The United States is a founding member of the United Nations, World Bank, International Monetary Fund, Organization of American States, other international organizations. The United States is a developed country, with the world's largest economy by nominal GDP and second-largest economy by PPP, accounting for a quarter of global GDP; the U. S. economy is post-industrial, characterized by the dominance of services and knowledge-based activities, although the manufacturing sector remains the second-largest in the world. The United States is the world's largest importer and the second largest exporter of goods, by value. Although its population is only 4.3% of the world total, the U. S. holds 31% of the total wealth in the world, the largest share of global wealth concentrated in a single country. Despite wide income and wealth disparities, the United States continues to rank high in measures of socioeconomic performance, including average wage, human development, per capita GDP, worker productivity.
The United States is the foremost military power in the world, making up a third of global military spending, is a leading political and scientific force internationally. In 1507, the German cartographer Martin Waldseemüller produced a world map on which he named the lands of the Western Hemisphere America in honor of the Italian explorer and cartographer Amerigo Vespucci; the first documentary evidence of the phrase "United States of America" is from a letter dated January 2, 1776, written by Stephen Moylan, Esq. to George Washington's aide-de-camp and Muster-Master General of the Continental Army, Lt. Col. Joseph Reed. Moylan expressed his wish to go "with full and ample powers from the United States of America to Spain" to seek assistance in the revolutionary war effort; the first known publication of the phrase "United States of America" was in an anonymous essay in The Virginia Gazette newspaper in Williamsburg, Virginia, on April 6, 1776. The second draft of the Articles of Confederation, prepared by John Dickinson and completed by June 17, 1776, at the latest, declared "The name of this Confederation shall be the'United States of America'".
The final version of the Articles sent to the states for ratification in late 1777 contains the sentence "The Stile of this Confederacy shall be'The United States of America'". In June 1776, Thomas Jefferson wrote the phrase "UNITED STATES OF AMERICA" in all capitalized letters in the headline of his "original Rough draught" of the Declaration of Independence; this draft of the document did not surface unti
Abortion in the United States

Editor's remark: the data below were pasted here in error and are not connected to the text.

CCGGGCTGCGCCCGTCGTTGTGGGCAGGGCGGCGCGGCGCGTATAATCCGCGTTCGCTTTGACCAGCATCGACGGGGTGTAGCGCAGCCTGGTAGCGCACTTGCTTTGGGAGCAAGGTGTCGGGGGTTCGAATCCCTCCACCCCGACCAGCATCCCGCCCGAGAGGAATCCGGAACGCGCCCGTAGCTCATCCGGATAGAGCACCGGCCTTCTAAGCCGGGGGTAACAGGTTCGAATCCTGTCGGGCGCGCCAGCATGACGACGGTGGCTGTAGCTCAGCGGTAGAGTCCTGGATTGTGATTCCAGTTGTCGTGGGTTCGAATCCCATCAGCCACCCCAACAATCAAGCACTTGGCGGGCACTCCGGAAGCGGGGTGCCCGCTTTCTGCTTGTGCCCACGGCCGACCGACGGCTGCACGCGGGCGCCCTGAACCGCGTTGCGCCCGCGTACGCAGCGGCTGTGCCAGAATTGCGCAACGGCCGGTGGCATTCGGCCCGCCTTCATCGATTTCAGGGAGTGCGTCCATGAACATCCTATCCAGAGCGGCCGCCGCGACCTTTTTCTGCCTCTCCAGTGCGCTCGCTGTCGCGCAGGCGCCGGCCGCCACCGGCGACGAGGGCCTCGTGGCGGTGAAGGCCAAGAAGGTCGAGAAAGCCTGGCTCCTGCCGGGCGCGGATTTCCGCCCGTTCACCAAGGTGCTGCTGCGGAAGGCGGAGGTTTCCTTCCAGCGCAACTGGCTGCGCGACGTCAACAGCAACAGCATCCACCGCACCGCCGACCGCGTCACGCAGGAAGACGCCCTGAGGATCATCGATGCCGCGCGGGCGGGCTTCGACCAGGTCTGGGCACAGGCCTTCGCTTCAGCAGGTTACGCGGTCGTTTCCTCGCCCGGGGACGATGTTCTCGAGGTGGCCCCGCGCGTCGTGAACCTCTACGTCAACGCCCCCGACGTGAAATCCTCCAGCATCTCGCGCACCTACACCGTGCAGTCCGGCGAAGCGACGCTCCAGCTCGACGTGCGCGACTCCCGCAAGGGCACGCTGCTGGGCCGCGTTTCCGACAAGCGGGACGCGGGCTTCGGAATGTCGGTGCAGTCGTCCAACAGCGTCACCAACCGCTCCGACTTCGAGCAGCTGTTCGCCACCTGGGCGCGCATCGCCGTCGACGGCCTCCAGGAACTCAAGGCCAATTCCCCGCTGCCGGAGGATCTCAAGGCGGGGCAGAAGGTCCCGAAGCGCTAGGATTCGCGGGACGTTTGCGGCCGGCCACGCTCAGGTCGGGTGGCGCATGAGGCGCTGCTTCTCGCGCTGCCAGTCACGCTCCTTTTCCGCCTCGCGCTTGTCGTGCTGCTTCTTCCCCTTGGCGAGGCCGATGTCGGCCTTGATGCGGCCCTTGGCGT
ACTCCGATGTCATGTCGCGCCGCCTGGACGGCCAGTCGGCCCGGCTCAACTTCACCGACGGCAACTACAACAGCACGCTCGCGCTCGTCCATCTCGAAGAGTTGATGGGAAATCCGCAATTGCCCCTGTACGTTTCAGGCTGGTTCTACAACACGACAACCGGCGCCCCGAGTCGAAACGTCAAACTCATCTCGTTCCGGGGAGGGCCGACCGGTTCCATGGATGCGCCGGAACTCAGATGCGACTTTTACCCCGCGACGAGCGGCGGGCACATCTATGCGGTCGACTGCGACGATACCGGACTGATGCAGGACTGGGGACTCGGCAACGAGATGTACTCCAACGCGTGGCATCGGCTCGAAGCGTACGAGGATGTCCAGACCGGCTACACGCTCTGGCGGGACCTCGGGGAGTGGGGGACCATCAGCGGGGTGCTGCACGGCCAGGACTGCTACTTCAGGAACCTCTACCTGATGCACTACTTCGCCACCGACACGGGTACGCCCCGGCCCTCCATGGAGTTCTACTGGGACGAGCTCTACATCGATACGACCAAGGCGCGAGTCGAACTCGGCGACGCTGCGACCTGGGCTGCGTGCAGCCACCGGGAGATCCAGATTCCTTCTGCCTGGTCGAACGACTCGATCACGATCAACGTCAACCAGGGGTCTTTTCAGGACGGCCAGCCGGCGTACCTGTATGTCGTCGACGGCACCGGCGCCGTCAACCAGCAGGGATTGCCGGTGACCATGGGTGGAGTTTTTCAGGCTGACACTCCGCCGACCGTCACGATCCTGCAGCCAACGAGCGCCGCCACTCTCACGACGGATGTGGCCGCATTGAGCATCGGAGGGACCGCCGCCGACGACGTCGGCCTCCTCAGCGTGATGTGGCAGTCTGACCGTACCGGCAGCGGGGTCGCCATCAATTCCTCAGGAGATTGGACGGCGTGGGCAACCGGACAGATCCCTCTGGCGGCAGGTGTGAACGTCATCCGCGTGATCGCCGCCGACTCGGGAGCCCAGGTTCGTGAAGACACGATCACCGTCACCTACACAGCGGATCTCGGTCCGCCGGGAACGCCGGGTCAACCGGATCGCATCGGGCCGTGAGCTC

Abortion in the United States is among the most controversial and divisive issues in American culture and politics. Various anti-abortion laws have been in force in each state since at least 1900. Before the U. S. Supreme Court decision Roe v. Wade decriminalised abortion nationwide in 1973, abortion was legal in several states, but the decision imposed a uniform framework for state legislation on the subject, it established a minimal period. That basic framework, modified in Planned Parenthood v. Casey, remains nominally in place, although the effective availability of abortion varies from state to state, as many counties have no abortion providers. Planned Parenthood v. Casey held that a law cannot place legal restrictions imposing an undue burden for "the purpose or effect of placing a substantial obstacle in the path of a woman seeking an abortion of a nonviable fetus."The main actors in the abortion debate are most labeled either as "pro-choice" or "pro-life", though shades of opinion exist, most Americans are considered to be somewhere in the middle.
A 2018 Gallup survey found the percentages that were pro-choice or pro-life were equal, but more people considered abortion morally wrong than morally acceptable. The poll results indicated that Americans harbor a diverse and shifting set of opinions on the legal status of abortion; the survey found that only 29% of respondents believed abortion should be legal in all circumstances, 50% of respondents believed that abortion should be legal under certain circumstances. Recent polling results found that only 34% of Americans were satisfied with abortion laws; the abortion debate most relates to the "induced abortion" of an embryo or fetus at some point in a pregnancy, how the term is used in a legal sense. Some use the term "elective abortion", used in relation to a claim to an unrestricted right of a woman to an abortion, whether or not she chooses to have one. In medical parlance, "abortion" can refer to either miscarriage or abortion until the fetus is viable. After viability, doctors call an abortion a "termination of pregnancy".